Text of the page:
Monday, April 9, 2018

I made a new Excel inventory (and you can, too).

I am far from an Excel wizard. Rather, I'm the person who constantly opens Excel by accident when she's really trying to update a PowerPoint for class, leading to much wailing and gnashing of teeth as I wait for the program to load so I can immediately close it again. To be fair, I've only met a couple of people I would call actual Excel wizards, and they had a lot of classes on the program so they could use it for business or accounting purposes. I've only ever used it for gradebooks and other basic record keeping, so...not as much column calculating there.

That said, Excel can create really easy to read makeup inventories for you, even if you're not that tech savvy. Heck, I've even used it to track spending. You just have to know how to fiddle with the templates a little.

To find this template, I started a new Excel file, then searched for "inventory." While there are lots of lovely options, this "Home Inventory" with green accents really appealed to me and looked like it would the easiest thing to modify. After all, normal people document what's in their house for insurance purposes. Weirdos like me document the exorbitant number of lipsticks they've collected over the past few years.

Now we have to remove the stuff we don't need. This is pretty easy, actually: you just left click at the top left corner of the columns/rows you want to remove, hold down shift, then click on the bottom right corner. You should see it highlight the area you've selected. Let go of shift, then press delete to erase the text. If you don't want that actual space taken up, you can right click on the highlighted area and choose "Delete..."; you just might have to fiddle with four "Shift" and "Move" options it gives you.

Learn to love the undo button (the arrow at the top of the Excel toolbar) and the save button, by the way, because if you're new to this, you'll do what I do and mess up frequently.

I did the same thing with any columns I didn't want, like "Purchase Price"--I thought the value bars on the "Estimated Current Value" column were cooler and more helpful. (Mostly cooler.) Just select the column, right click, choose "Delete," "Table Columns."

Quick reminder: columns are vertical, rows are horizontal. I'm not trying to be insulting by writing that. It's something I actually have to pause and think about for a second every damn time, and maybe you're the same way.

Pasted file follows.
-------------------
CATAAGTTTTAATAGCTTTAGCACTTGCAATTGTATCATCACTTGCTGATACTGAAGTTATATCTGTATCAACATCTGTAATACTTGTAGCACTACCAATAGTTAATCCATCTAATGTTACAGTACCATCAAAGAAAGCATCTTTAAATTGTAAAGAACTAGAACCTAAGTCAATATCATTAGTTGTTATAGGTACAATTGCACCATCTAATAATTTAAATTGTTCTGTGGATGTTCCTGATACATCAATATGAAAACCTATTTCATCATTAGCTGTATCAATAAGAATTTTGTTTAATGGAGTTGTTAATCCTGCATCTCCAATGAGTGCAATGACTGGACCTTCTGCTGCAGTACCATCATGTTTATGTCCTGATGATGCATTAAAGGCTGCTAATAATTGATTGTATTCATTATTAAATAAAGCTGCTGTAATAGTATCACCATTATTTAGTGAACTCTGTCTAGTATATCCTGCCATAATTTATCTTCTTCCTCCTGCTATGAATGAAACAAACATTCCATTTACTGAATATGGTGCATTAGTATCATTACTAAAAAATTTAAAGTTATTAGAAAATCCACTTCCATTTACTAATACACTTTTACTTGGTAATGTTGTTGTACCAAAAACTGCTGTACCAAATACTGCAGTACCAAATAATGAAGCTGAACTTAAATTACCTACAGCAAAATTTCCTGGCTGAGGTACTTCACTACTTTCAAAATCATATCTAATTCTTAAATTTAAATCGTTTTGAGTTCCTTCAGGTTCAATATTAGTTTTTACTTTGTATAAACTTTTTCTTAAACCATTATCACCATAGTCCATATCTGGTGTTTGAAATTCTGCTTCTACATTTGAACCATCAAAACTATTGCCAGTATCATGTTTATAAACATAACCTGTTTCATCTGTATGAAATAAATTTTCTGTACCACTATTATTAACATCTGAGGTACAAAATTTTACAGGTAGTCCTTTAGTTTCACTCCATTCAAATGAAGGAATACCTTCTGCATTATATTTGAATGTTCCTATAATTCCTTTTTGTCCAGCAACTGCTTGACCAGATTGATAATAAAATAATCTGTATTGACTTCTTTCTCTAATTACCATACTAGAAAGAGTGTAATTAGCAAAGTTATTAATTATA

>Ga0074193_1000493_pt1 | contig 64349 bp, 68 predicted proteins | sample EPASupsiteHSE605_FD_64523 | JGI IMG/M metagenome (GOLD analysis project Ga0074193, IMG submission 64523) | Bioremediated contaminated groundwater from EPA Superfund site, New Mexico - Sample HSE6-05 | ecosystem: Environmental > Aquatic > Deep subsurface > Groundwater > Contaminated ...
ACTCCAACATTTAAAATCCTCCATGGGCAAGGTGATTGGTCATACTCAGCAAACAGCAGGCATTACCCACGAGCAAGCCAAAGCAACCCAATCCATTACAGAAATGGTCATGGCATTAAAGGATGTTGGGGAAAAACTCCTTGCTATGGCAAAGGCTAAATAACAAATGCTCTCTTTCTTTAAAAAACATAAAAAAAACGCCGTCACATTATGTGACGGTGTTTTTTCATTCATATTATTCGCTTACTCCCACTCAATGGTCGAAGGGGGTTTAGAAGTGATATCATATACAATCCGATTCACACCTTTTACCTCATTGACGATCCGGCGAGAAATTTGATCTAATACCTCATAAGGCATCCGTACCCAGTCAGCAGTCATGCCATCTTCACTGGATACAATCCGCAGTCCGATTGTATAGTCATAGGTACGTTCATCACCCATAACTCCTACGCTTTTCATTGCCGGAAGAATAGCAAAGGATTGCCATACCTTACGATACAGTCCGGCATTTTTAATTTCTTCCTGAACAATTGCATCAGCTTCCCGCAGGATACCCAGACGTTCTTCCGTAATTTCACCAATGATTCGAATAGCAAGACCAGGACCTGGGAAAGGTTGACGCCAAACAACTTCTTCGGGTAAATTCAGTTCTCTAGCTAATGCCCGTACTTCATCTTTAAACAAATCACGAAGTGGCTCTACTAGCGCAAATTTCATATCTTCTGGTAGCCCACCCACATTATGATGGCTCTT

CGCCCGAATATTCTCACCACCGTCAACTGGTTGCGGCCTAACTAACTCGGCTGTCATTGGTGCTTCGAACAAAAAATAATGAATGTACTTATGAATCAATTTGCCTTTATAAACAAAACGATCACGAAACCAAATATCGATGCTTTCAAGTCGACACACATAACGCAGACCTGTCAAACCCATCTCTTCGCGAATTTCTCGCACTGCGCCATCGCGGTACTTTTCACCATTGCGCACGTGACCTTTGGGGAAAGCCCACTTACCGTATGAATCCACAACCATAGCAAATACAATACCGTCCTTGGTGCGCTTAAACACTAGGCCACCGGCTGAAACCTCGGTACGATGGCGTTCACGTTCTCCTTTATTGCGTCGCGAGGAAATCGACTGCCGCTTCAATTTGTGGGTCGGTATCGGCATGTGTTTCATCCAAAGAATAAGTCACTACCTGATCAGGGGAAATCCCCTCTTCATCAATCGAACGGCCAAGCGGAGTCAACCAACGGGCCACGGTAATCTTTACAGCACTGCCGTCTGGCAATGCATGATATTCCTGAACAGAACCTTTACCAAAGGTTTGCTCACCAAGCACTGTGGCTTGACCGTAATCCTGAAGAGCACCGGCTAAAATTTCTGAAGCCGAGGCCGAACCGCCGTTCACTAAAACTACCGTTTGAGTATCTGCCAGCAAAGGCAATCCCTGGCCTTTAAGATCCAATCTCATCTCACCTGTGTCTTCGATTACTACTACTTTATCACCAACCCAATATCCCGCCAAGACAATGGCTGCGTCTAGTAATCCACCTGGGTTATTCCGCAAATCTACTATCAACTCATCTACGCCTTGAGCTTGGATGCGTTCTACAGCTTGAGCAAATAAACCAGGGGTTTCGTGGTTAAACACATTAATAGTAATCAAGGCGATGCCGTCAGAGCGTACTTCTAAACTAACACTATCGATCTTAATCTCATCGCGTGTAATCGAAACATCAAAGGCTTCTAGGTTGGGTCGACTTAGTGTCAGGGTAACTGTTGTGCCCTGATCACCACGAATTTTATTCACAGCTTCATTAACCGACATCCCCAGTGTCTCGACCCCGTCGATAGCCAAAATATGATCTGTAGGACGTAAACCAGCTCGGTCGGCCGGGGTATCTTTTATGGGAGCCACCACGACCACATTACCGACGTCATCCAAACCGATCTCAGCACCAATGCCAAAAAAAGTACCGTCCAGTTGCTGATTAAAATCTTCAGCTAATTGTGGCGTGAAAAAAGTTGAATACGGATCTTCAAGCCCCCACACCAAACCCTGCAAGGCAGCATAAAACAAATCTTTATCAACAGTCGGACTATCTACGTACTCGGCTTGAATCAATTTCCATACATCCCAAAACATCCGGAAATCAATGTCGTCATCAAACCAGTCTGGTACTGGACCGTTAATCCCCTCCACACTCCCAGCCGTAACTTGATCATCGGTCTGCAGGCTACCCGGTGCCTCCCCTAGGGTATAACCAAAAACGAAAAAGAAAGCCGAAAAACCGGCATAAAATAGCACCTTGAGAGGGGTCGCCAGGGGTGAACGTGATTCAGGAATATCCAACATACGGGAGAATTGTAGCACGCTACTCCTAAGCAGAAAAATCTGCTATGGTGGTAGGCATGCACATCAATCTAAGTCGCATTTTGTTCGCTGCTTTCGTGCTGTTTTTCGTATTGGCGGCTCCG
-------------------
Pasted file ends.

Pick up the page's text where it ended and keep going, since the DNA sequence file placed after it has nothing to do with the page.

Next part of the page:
Now let's talk about inserting rows. There's apparently a super easy keyboard way to do this, but I suck at doing it, sooooo we're gonna right click. Go to the far left side of the spreadsheet and click on one of the gray number boxes; any one will do as long as it is next to a row in your inventory. Right click and select "Insert." This should create a new row above the one you had selected.

From here on out, it's just a matter of renaming things and filling out the spreadsheet. The nice thing about this template is it will create a new, easily selectable, yellow category box you put in that "Room/Area" drop down box. I ended up with just four categories because that's what works for me, but you could create as many as you wanted.

This template also calculates a "total value" if you plug everything in to that column. Mine made me die a little inside, since I can imagine what else I would get for $1500+. That said, it's also less than I thought I'd own, so...progress?

If you don't like this template, fiddle with the others! I actually tried two others before I settled on this one. And if you're one of those fantastic Excel wizards, we'd love any of your tips and tricks for optimizing our inventory-making experiences.

Even if you're one of those normal people who inventories their house instead of their beauty products. It's okay. We still like you.


  1. Whoa. Thank you for this. I am in need of an inventory but super intimidated by spreadsheets. Your taking the time to put this together is much appreciated!

    1. Excel is tough, intimidating stuff, but once you get used to poking around the templates, a basic inventory gets much easier. :)

      And I almost forgot to mention: once you have everything typed in to this particular template, you can use it to compare products in your collection much more easily. For instance, I can select the "lips" category, then have it go A-Z by brand, most expensive to least expensive, etc. You just have to use the little arrows next to each column header.

  2. This is funny timing - I just put the finishing touches on mine today. It's a lot more simple and less pretty, though! I have rows for purchase date, size, price, PPO, how much I actually paid for it... It's fun! And I fill in the shade box with the actual colour of the product (where it makes sense - I don't bother with foundation and things like that). It's taken me a long time, but I'm happy with it. I don't know if I'll actually keep up with it, though - that's a whole other story!

    1. I thought about doing the shade box, but I am both lazy and fussy. If I felt the color wasn't spot on...